Monona, Wisconsin, may be the first issuer in the $3.7 trillion municipal market to redeem its Build America Bonds at par value after sequestration last month curbed federal subsidies on the debt.
The city may buy back bonds issued in 2009 and 2010, Monona said in a notice. The community of about 7,700 residents is surrounded by the state capital of Madison. It would be the first local issuer to refinance the subsidized debt, said Bart Mosley, co-president at Trident Municipal Research in New York.
About $7.6 billion of Build America Bonds have provisions that put them most at risk for such calls after sequestration, the $85 billion in U.S. budget cuts that began March 1, curbed the subsidy, according to Tom Weyl, director of municipal research at Barclays Plc in New York. The promised 35 percent issuer benefit was lowered to about 32 percent as part of the federal spending reductions for fiscal 2013.
“Bondholders should look at what they own and compare what similarities there are that raise the risk of a call,” Mosley said by telephone. Deals such as Monona’s are “by far the exception,” he said.
The Monona debt has par-value call provisions that analysts, including Weyl and John Hallacy at Bank of America Merrill Lynch, said could mean repurchases at below-market prices because of the lower subsidies. The city has about $7.75 million of Build America Bonds outstanding, according to data compiled by Bloomberg.
Almost $188 billion of Build America Bonds have been issued since they were created in 2009 as part of President Barack Obama’s economic-stimulus plan, data compiled by Bloomberg show. Buyers flocked to the taxable securities, which offered higher yields to investors.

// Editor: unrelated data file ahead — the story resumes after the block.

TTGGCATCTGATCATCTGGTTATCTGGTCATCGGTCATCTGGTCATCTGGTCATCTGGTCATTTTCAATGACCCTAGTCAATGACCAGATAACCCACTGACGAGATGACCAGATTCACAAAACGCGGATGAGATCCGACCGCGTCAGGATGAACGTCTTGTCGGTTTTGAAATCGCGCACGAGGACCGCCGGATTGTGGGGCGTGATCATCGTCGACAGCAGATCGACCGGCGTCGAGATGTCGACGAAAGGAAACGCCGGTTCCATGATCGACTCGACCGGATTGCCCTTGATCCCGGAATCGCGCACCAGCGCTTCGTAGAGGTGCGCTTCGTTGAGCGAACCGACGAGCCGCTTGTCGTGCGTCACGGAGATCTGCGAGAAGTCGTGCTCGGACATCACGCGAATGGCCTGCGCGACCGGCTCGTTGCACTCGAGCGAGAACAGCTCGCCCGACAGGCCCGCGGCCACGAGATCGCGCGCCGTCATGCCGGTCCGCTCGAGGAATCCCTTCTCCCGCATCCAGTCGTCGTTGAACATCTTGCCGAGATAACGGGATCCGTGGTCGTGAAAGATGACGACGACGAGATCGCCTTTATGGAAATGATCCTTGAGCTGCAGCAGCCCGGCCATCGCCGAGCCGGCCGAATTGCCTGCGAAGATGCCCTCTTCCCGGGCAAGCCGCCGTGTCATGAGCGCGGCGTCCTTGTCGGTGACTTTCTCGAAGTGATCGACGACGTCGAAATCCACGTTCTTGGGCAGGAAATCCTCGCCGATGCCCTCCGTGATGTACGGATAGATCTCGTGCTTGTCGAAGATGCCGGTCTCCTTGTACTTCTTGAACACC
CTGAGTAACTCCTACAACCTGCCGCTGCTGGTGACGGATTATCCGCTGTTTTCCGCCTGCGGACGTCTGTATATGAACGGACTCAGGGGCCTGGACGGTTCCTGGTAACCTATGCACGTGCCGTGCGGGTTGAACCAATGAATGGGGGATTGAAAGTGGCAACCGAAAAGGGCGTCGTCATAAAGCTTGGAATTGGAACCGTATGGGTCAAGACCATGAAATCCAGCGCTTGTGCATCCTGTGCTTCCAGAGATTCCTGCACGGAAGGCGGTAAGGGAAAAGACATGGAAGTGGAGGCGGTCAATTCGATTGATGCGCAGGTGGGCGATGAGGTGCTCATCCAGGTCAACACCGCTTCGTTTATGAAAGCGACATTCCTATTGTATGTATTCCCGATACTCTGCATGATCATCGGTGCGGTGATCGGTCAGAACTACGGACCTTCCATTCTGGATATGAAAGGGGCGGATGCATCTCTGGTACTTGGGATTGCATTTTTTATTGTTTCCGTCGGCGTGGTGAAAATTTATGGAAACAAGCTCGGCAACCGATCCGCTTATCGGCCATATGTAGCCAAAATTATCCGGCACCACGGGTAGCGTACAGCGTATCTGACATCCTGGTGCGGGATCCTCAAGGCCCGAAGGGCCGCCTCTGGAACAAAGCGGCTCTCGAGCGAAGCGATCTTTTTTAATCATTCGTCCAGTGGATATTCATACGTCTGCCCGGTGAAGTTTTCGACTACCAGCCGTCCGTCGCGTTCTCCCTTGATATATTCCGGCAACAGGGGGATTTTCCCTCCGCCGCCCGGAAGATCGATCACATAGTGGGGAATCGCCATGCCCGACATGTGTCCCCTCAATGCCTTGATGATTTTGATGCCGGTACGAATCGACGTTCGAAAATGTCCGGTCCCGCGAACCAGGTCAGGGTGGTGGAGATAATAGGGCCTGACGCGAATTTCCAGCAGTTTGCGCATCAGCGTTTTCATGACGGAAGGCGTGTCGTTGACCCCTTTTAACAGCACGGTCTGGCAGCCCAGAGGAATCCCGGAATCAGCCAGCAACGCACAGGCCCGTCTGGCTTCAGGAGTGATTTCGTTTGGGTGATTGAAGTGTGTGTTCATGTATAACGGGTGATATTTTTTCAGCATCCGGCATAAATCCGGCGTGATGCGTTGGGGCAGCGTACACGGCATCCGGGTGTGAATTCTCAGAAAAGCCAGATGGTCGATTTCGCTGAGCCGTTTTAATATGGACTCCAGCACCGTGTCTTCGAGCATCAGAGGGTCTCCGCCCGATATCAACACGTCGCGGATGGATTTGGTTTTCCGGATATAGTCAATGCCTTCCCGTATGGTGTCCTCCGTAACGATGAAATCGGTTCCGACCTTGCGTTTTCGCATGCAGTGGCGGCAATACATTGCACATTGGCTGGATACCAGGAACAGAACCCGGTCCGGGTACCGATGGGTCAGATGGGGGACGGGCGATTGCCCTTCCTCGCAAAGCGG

If Monona redeems the bonds, the city said it would pay 100 percent of their value, plus accrued interest, in the notice, posted on the Municipal Securities Rulemaking Board’s Electronic Municipal Market Access website.
Monona plans to issue tax-exempt debt to finance the redemptions, as long as it can save on interest costs, Marc Houtakker, the city finance director, said by telephone.
The city’s longest-dated Build America Bond matures in 2019, Bloomberg data show. Monona debt maturing in October 2018 most recently traded on Feb. 20 at about 111 cents on the dollar to yield 2.3 percent.
The extra yield investors demanded to own Build America Bonds instead of 30-year U.S. Treasuries narrowed to a record 1.19 percentage points on March 20, Wells Fargo & Co. data show. The spread widened to 1.28 percentage points yesterday.
Build America Bonds have returned about 2.7 percent this year, Bank of America data show. That compares with 1.2 percent for the broad muni market, 0.4 percent for Treasuries and 1.1 percent for corporate securities, the data show.
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